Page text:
Although this should not come as a surprise since there are all sorts of outside social forces shaping Francis Cornish life. Both exterior and interior forces. For example, the first hundred pages of the book rob him of a say in an age were William James’ stream of consciousness is an almost du riguer technique. It is a curios aspect of the novel that in order to narrate Frank Cornish life the use of an omniscient voice, or voices in this case, are used to explain who Francis Cornish is. This in fact seems to add to the illusion of maintaining respectability. By not allowing Francis Cornish to have a stream of consciousness we keep the illusion of respectability intact. He is not responsible for his acts. Had the writer resorted to stream of consciousness god only knows what ideas had we formed about Francis Cornish. One can even question the choice of the omniscient narrators for Francis Cornish. They free him of all flaws, he is nearly immaculate. Frank Cornish is an exercise in immaculateness. Indeed, there is no real assertion of independent self because all the strings are being pulled for Francis Cornish. If the demigods aren’t tinkering with his self then there are the constraints placed before him by society. The nearly absent parents, the overzealous caretaker, Aunt Mary-Ben McRory, the school and even when there is a glimpse of assertion it is Dr. J.A Jerome who gives him the permission to fight back (Davies p.89).
However, being raised under the shadows of respectability radically determines Francis Cornish identity. He learns to keep secrets and learns the codes of respectability that seem to prevail in a society steeped in Victorian values. There is no doubt that respectability manages to shape Francis Cornish identity even to his own detriment. He is a secret agent for MI5 and manages to fake paintings although he can’t acknowledge that his is the author of them. He just fantasizes to tell the truth:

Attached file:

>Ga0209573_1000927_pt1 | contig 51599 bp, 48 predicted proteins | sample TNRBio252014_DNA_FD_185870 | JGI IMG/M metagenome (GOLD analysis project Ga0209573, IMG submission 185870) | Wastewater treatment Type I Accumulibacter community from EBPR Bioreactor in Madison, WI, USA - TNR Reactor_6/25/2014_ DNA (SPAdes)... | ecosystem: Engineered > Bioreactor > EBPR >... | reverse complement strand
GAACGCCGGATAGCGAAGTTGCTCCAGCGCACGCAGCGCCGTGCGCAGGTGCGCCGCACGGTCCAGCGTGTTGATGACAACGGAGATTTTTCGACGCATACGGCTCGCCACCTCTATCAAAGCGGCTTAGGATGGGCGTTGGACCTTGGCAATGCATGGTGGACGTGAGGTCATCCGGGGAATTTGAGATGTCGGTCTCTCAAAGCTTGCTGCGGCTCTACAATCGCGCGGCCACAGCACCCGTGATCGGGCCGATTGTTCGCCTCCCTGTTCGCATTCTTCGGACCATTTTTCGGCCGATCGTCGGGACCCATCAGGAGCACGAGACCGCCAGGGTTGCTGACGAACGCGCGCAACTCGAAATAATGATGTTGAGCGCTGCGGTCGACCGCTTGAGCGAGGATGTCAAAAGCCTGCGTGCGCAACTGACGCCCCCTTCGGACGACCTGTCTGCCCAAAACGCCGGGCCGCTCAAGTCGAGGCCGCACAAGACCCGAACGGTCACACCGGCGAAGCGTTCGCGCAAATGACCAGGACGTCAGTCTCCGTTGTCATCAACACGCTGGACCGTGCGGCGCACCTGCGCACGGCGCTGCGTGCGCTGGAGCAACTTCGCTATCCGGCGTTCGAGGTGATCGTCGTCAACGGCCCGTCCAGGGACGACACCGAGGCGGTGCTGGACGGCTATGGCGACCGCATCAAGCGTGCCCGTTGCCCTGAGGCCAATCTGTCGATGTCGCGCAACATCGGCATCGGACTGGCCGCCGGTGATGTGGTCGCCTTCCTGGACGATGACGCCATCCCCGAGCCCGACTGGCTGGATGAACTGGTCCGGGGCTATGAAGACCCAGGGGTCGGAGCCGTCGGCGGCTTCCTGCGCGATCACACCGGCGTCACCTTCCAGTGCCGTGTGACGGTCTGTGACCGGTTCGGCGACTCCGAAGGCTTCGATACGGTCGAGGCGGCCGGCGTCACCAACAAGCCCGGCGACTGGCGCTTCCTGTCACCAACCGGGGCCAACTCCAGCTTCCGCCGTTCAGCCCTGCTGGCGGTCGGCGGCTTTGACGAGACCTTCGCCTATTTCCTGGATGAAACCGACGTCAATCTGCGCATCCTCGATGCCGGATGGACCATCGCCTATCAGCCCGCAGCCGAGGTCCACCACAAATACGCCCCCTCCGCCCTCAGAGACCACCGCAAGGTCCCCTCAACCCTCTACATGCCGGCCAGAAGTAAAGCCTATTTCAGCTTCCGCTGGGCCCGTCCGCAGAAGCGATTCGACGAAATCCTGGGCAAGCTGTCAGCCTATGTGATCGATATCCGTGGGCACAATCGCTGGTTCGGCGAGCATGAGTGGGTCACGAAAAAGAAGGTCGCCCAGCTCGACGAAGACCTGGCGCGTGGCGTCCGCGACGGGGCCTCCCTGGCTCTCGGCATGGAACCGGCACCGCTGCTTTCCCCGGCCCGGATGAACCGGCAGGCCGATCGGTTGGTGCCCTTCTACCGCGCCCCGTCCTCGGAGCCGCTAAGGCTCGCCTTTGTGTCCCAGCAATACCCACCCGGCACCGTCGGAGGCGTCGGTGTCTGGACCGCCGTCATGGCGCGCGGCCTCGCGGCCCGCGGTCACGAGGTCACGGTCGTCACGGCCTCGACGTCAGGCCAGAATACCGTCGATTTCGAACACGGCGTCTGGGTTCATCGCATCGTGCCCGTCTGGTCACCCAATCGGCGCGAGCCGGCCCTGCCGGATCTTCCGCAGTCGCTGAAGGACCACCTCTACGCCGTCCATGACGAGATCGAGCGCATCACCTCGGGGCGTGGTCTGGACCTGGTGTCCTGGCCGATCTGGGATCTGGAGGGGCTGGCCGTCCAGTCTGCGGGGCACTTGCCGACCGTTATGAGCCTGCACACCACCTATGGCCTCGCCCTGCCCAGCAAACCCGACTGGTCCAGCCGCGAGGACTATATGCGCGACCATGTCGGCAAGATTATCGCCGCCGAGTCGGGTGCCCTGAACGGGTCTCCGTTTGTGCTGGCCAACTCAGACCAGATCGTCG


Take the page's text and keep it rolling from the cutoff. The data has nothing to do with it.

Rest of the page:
It was at this point that Francis, who had been suffering for two days and a half the torments of an inflamed conscience, […] felt that he should rise to his feet and make a speech in the manner of the late Letzpfenning: ”Gentlemen, I cannot tell a lie, I did it with my little paint box.” (Davies p.393)
He does tell a lie of course and he seems to pay for it dearly. He is after all considered eccentric, rumors fly about his integrity and remains a loner the remaining years of his life sharing almost a similar fate that his brother faced. The looner ended up secluded because he wasn’t respectable enough to be seen in public view. They both hide behind the illusion of respectability. Francis has many defects that need to be kept secluded as well, MI5 for example. Respectability was sown and he reaped a dark and secretive life for it.
All in all we have a set of authorities deeply shaping Francis Cornish identity. Dr. J.A, MI5, the elementary school via Alexander Dagg and other persons as well. When is Francis Cornish himself though? Oddly enough it seems almost curious to observe that the only time Francis Cornish ever is himself is through the mechanism of forgery. It is in the realm of deceit where we experience a real Francis Cornish with his own stream of consciousness. A place were Daimon Maimas and Lesser Zadkiel are tending the needs of Francis Cornish.
Booker, Keith M. A Practical Introduction to Literary Theory and Criticism. Longman
Publishers USA 1996.
Robertson, Davies. What’s Bred in the Bone. Viking Penguin. Elisabeth Sifton Books. 1985
Cordery, Simon. ”Friendly Societies and the Discourse of Respectability in Britain, 1825
1875” The Journal of British Studies 34 (1995): 35-58.